Reading The Secret Life of Poems

I grabbed The Secret Life of Poems by Tom Paulin from the library and read the blurb on the back and the first page. It’s a poetry primer with some of the “most celebrated poems in the English language” and starts with a page about metrical feet and consonants.

Unfortunately that first page is the best bit of the book.

There is no introduction so you don’t get any sort of background to Paulin’s reading of the poems included. The choice of poems is bizarre and uneven, seeming to have no through line.

More worryingly the choice of poems includes only two women (Dickinson and Rossetti). Sylvia Plath is also only mentioned by her relationship with Hughes and his commentary on her work.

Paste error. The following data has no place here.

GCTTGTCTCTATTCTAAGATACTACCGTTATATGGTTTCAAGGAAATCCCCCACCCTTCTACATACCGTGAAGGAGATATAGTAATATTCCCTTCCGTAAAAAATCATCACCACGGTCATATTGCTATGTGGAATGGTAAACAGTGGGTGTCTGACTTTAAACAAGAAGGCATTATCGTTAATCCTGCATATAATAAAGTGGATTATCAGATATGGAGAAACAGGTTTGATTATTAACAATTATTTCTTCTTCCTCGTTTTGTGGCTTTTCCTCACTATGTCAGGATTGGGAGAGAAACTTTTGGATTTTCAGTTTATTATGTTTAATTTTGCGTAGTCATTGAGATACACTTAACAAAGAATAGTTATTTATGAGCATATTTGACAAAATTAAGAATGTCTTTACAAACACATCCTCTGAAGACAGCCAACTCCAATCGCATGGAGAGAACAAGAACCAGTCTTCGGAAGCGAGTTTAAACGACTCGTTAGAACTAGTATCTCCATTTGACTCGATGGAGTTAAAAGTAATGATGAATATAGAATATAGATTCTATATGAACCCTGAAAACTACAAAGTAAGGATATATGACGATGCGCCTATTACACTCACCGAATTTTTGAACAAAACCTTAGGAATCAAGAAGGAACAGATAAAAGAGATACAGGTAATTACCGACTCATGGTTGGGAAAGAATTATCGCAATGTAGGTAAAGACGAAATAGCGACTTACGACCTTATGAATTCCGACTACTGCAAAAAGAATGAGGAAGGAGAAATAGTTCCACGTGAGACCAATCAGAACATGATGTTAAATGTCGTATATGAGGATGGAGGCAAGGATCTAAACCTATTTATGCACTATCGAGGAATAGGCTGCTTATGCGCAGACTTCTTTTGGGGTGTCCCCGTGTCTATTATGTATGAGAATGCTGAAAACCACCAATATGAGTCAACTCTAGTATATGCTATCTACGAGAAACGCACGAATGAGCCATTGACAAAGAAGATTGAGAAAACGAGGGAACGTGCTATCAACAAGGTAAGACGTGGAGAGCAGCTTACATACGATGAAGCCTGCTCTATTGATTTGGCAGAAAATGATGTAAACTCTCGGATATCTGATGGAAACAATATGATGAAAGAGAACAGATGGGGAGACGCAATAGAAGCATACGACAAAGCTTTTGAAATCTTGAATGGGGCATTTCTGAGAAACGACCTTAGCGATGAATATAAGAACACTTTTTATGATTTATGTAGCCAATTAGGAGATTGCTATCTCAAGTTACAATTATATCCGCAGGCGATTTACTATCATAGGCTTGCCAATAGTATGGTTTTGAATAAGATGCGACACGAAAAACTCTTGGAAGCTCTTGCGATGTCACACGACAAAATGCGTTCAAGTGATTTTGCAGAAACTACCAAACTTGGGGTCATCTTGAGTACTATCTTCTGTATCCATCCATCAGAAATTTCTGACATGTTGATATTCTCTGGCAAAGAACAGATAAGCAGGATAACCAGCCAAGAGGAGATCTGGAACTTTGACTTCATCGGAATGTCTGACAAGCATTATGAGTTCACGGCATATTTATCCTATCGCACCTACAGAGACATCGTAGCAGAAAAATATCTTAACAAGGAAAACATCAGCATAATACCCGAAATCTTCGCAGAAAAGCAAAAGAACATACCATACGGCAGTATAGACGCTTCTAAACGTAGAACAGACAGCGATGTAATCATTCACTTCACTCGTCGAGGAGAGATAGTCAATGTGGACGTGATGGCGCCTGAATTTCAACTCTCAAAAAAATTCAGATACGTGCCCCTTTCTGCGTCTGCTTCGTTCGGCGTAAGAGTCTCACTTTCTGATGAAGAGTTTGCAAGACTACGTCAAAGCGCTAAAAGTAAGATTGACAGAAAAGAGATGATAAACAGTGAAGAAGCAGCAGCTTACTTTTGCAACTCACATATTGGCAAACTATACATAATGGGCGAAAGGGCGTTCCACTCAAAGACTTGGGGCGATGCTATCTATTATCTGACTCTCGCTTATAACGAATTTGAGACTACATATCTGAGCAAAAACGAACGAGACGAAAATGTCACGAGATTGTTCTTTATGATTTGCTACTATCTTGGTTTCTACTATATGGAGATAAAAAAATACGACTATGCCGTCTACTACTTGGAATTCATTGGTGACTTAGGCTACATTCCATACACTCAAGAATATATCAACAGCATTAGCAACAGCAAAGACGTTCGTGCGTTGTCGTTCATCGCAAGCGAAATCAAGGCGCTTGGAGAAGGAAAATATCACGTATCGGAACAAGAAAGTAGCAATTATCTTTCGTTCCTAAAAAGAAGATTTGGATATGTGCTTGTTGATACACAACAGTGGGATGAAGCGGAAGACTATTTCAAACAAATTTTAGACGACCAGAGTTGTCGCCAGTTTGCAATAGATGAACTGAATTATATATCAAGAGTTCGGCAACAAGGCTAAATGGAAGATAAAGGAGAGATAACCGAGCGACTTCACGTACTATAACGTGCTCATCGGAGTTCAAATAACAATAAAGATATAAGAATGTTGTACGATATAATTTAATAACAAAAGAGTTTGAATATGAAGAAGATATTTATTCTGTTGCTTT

Some of the points were very interesting, Paulin indicates word choice and repetition that we may have missed on a casual read through and sometimes gives background to the poem or poet. My main problem, however, was the tiring and pretentious commentary. The readings were generally far too close for a primer on poetry. Most of the comments were exactly the sort of thing that puts people off reading poetry. There is no sense of fun or personal connection to the poems included, which for me should be the first thing to think about.

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